Peruvian writer, novelist and politician Mario Vargas Llosa has won the 2010 Nobel prize for literature.
Cited by the Swedish Academy for “his cartography of structures of power and his trenchant images of the individual's resistance, revolt and defeat”, the £1 million award crowns a literary career that was launched in 1963 with his novel The Time of the Hero, and includes further books such as Conversation in the Cathedral (1969), Aunt Julia and the Scriptwriter (1977) and The Feast of the Goat (2000).
Born in 1936 in the provincial city of Arequipa, he began working as a crime reporter for the Lima newspaper La Crónica at the age of 15. He moved to Paris in 1959 and from there to London and Barcelona, working as a Spanish teacher, broadcaster and journalist and as a visiting professor in universities in Europe and America, before returning to Peru in 1975.
A succession of novels, short stories and plays cemented his literary reputation, but as his fame grew he became increasingly involved in politics, moving steadily away from the Marxism of his early years. As his profile increased he began hosting a talk show on Peruvian television, and backed the conservative government of Fernando Belaúnde Terry from 1980-1985, turning down an invitation in 1984 to become his prime minister.
In 1987 he led protests against a plan to nationalise the Peruvian financial system, drawing 120,000 people to a rally, and launching three-year presidential campaign. After three years of death threats and abusive phone calls he was defeated in the second round by Alberto Fujimori. He left the country within hours of a defeat he blamed on a “dirty war”, taking up Spanish citizenship in 1993. “I didn't lie,” he explained. “I said we needed radical reforms and social sacrifices and in the beginning it worked. But then came the dirty war, presenting my reforms as something that would destroy jobs. It was very effective, especially with the poorest of society. In Latin America we prefer promises to reality.”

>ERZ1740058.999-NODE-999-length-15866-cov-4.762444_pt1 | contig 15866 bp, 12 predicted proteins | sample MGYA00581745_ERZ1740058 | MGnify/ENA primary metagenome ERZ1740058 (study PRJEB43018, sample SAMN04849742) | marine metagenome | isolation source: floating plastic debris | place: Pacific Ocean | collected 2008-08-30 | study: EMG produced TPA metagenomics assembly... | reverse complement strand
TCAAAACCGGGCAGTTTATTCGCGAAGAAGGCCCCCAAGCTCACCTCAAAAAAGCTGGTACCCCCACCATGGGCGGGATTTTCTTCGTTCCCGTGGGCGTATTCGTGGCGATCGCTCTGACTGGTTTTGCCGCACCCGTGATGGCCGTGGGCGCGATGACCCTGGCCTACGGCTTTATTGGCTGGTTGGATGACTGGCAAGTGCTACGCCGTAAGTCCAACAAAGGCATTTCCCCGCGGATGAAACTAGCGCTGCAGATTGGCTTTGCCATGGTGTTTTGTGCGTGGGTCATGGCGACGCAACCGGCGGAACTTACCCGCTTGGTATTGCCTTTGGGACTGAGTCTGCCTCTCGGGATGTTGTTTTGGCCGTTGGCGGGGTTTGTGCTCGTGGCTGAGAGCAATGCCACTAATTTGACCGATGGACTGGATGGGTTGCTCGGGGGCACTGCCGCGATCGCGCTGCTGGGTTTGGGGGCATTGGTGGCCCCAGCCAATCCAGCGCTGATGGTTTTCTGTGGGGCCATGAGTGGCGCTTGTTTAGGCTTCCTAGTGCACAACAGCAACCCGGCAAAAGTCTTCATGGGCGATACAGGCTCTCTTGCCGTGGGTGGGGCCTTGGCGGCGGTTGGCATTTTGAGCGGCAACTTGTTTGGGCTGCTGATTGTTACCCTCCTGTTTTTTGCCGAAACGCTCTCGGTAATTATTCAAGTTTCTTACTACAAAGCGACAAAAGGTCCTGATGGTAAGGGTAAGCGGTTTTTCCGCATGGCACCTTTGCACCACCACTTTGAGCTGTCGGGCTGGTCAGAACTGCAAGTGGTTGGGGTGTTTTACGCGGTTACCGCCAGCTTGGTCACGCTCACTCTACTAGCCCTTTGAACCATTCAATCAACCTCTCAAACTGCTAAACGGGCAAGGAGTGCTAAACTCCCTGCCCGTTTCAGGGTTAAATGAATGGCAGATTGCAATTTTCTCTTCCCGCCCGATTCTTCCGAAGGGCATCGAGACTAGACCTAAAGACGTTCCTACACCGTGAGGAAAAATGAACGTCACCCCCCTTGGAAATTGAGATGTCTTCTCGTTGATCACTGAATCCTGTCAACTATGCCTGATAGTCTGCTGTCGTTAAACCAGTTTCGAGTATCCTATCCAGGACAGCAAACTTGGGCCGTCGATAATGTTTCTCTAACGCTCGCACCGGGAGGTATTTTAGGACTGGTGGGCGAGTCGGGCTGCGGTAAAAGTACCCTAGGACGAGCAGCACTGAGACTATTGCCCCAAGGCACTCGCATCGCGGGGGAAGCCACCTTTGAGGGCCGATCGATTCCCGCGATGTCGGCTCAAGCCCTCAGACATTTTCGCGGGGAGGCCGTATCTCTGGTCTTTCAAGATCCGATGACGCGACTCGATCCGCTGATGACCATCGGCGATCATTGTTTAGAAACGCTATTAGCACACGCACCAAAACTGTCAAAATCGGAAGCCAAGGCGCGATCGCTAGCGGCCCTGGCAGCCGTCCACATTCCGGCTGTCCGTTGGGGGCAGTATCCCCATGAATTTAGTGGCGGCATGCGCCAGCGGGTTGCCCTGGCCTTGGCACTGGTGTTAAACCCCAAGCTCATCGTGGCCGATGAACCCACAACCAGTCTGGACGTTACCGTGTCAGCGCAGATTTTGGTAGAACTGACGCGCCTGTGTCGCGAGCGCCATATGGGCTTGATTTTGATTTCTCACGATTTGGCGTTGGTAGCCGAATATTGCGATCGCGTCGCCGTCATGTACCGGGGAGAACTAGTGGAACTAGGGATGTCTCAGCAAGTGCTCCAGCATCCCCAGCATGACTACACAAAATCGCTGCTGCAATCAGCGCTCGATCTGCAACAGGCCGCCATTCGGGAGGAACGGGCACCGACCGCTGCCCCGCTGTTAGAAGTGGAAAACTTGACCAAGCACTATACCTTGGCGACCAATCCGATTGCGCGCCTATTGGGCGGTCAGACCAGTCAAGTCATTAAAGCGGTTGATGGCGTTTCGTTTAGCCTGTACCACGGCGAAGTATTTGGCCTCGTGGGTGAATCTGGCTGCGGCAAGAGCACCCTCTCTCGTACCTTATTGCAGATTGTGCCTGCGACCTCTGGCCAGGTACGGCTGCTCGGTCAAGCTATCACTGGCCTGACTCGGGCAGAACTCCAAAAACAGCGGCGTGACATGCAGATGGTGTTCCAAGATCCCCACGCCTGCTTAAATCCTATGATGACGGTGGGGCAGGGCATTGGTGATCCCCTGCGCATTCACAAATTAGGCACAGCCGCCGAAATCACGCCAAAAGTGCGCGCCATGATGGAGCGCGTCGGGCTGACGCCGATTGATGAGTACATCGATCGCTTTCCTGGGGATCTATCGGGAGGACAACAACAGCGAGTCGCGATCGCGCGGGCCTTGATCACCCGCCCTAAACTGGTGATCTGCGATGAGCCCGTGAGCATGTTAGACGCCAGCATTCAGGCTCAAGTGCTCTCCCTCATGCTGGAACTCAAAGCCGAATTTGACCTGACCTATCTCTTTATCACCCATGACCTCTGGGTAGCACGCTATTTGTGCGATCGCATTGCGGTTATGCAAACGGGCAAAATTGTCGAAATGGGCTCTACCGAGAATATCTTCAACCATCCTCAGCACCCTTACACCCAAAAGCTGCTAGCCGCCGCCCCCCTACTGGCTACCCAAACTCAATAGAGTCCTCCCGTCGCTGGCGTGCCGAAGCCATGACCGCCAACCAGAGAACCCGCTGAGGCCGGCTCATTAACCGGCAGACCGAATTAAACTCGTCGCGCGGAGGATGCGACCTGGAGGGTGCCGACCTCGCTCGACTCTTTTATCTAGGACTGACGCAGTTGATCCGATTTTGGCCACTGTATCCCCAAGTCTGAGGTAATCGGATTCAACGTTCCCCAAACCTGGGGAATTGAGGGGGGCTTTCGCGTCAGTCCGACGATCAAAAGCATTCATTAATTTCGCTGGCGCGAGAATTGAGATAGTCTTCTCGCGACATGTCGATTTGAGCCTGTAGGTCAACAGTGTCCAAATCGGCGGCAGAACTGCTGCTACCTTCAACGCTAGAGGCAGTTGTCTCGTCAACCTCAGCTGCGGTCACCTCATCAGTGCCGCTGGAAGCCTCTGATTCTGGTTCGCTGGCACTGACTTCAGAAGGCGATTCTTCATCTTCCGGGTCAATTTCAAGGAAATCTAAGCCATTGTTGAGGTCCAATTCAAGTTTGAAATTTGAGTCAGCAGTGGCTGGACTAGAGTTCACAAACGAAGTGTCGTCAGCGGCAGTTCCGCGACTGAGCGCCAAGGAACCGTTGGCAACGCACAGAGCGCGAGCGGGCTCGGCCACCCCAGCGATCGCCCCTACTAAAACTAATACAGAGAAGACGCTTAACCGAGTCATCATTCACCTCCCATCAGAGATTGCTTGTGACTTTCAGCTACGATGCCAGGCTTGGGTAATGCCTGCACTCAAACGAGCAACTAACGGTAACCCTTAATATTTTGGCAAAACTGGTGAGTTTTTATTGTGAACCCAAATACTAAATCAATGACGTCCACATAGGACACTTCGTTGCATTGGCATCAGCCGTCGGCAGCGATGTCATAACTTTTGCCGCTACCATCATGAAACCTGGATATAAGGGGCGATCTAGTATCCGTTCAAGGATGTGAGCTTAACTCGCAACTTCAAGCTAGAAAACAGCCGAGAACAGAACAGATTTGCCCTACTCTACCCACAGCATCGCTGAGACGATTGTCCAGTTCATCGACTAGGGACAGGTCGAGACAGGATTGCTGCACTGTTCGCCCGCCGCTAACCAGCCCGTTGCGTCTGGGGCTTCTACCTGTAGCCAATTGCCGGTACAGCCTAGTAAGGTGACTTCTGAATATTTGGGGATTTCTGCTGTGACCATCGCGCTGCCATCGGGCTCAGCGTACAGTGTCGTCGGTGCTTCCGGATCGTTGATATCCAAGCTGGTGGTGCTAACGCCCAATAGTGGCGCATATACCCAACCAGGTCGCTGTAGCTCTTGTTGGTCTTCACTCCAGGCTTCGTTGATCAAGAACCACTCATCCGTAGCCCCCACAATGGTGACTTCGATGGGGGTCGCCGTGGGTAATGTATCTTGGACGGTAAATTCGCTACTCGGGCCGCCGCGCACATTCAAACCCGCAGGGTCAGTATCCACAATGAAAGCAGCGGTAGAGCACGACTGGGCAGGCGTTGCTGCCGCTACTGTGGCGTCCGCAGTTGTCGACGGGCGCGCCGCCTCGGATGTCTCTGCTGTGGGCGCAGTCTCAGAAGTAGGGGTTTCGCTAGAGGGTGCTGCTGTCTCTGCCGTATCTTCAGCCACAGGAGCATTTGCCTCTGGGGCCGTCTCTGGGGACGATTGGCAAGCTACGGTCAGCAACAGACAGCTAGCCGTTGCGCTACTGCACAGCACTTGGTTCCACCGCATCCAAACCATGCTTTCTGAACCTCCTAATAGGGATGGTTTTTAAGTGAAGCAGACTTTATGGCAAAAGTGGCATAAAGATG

The Feast of the Goat (2002), widely viewed as his most recent masterpiece, returns to dictatorship, offering a portrait of Rafael L Trujillo Molina, who ruled the Dominican Republic from 1930 until 1961. Vargas Llosa draws him as an incontinent hyper-villain.
He has described it as a “realist treatment of a human being who became a monster”, adding that he is distrustful of “the idea that you can build a paradise here in history. That idea of a perfect society lies behind monsters like the Taliban. When you want paradise you produce first extraordinary idealism. But at some time, you produce hell.”